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Analysis of groundwater resources in densely populated urban watersheds with a complex tectonic setting: Shenzhen, southern China

Lancia, Michele, Zheng, Chunmiao, Yi, Shuping, Lerner, David N., Andrews, Charles
Hydrogeology journal 2019 v.27 no.1 pp. 183-194
alluvium, aquifers, assets, atmospheric precipitation, base flow, bedrock, cities, drainage, drinking water, groundwater, irrigation, models, permeability, sedimentary rocks, streams, surface water, tectonics, water budget, water supply, watersheds, China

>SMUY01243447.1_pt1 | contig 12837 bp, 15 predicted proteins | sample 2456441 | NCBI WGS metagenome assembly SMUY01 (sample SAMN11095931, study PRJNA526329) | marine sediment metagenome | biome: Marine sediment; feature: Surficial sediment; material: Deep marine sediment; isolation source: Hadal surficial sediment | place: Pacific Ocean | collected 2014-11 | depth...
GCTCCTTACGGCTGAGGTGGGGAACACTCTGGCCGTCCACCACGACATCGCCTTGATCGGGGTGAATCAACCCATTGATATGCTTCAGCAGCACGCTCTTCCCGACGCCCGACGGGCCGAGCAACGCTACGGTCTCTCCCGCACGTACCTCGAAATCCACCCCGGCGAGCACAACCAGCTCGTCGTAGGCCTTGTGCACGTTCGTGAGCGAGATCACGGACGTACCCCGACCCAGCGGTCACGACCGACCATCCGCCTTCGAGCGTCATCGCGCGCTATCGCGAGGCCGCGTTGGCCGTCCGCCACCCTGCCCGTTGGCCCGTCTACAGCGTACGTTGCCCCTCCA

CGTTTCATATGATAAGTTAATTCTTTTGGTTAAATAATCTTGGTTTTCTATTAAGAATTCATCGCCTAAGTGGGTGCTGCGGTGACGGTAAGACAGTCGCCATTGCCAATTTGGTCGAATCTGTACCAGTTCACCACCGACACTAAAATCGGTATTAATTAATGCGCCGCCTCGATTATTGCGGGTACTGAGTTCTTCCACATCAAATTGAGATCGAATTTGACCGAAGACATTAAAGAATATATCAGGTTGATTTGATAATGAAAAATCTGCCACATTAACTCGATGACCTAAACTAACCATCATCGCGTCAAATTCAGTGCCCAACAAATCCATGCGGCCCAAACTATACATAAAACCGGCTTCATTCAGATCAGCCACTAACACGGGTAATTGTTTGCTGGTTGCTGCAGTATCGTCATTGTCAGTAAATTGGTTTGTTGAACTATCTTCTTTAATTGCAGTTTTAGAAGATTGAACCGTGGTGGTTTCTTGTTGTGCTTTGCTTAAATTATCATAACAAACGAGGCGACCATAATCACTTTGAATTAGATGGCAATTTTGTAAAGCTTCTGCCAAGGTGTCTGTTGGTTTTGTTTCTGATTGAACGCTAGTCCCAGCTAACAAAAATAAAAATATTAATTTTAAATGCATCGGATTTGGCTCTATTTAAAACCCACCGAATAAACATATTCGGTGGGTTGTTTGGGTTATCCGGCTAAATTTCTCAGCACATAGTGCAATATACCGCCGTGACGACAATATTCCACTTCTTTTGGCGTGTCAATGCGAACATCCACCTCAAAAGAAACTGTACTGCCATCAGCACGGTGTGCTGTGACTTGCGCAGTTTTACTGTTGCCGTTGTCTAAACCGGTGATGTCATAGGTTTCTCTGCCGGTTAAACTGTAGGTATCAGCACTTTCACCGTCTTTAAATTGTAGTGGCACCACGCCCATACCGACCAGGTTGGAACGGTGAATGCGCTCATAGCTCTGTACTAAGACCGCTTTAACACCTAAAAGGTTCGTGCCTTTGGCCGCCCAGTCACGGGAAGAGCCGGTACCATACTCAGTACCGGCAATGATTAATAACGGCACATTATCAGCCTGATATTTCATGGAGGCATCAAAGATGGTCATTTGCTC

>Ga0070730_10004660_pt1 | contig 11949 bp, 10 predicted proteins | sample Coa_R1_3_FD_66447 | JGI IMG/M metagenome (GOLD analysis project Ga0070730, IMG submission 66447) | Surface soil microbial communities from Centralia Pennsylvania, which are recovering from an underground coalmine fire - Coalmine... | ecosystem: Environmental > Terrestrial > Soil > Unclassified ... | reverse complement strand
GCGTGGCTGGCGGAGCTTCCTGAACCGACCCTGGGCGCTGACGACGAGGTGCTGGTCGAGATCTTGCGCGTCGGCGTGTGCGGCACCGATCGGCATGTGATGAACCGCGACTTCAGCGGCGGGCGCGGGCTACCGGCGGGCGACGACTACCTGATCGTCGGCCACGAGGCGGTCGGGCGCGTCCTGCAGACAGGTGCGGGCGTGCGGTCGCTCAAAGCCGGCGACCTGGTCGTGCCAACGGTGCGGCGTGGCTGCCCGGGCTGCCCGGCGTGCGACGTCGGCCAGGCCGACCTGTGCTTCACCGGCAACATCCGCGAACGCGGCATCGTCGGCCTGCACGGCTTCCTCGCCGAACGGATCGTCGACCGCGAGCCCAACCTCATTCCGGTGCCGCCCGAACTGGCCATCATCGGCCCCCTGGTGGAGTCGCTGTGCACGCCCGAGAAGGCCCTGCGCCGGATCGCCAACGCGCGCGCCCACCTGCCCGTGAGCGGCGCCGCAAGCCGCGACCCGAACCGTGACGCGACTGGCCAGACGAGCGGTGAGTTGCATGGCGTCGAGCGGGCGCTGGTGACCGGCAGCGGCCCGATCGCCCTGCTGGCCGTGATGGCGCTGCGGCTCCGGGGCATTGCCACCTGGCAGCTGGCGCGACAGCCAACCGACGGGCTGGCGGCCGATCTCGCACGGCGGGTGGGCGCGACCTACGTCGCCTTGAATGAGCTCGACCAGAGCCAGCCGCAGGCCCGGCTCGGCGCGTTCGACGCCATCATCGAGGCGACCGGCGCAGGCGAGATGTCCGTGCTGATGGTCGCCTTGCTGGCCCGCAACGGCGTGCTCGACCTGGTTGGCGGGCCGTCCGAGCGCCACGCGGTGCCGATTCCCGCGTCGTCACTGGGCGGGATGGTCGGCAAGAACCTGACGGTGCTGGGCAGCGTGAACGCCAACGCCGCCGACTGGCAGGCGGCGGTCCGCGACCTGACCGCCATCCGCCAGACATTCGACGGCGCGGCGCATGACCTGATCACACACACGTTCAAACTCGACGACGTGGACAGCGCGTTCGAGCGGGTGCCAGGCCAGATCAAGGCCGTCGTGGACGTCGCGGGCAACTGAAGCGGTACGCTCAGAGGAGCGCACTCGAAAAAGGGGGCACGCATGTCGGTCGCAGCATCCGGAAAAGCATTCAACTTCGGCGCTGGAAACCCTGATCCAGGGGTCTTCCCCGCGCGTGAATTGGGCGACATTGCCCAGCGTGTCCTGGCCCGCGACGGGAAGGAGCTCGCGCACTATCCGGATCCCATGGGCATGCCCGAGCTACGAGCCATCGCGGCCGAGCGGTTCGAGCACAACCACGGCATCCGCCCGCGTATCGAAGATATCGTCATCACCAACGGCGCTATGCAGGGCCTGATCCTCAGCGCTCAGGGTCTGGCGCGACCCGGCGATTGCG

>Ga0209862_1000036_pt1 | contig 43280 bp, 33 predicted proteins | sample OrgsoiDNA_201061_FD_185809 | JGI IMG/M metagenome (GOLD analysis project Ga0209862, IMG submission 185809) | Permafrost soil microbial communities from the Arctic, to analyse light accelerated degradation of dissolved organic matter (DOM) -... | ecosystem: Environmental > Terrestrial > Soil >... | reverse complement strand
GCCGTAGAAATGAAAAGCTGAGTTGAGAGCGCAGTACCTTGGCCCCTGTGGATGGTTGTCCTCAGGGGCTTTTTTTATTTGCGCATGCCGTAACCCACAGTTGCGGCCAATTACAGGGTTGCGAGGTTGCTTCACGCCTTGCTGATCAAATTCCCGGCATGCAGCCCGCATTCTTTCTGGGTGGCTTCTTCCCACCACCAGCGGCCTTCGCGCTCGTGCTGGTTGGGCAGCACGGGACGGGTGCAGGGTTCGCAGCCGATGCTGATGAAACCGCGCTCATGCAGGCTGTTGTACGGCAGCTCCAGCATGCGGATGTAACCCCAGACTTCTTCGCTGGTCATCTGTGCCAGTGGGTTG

Shenzhen is the major financial and high-tech center in southern China. The megacity has grown rapidly in the last 40 years with the population increasing from about 30,000 in 1979 to 20 million in 2016. The study area (2,015 km²) is about 42% urban and 58% undeveloped land. The rapid development of the megacity has resulted in severe degradation of the groundwater and surface-water resources and has created a nearly insatiable demand for water, with an average consumption of 2000 × 10⁶ m³/year. Groundwater is an important component of the baseflow of the many streams in the area and is used for potable water supply and irrigation in some of the rural parts of the municipality. This study develops a conceptual model and quantitative framework for assessing the groundwater resources of Shenzhen. The groundwater system consists of shallow aquifers of alluvium and weathered bedrock overlying low permeability igneous and sedimentary rocks. The complex geologic setting was conceptualized as a block structure with blocks bounded by high-angle faults. The water budget in Shenzhen was quantified. The estimated average groundwater discharge is about 12% of annual precipitation. The study provides a starting point to investigate how a megacity such as Shenzhen should manage and protect its groundwater as a strategic resource and environmental asset. It is also a basic management tool for analyzing and contributing to urban drainage concepts such as the “sponge city”.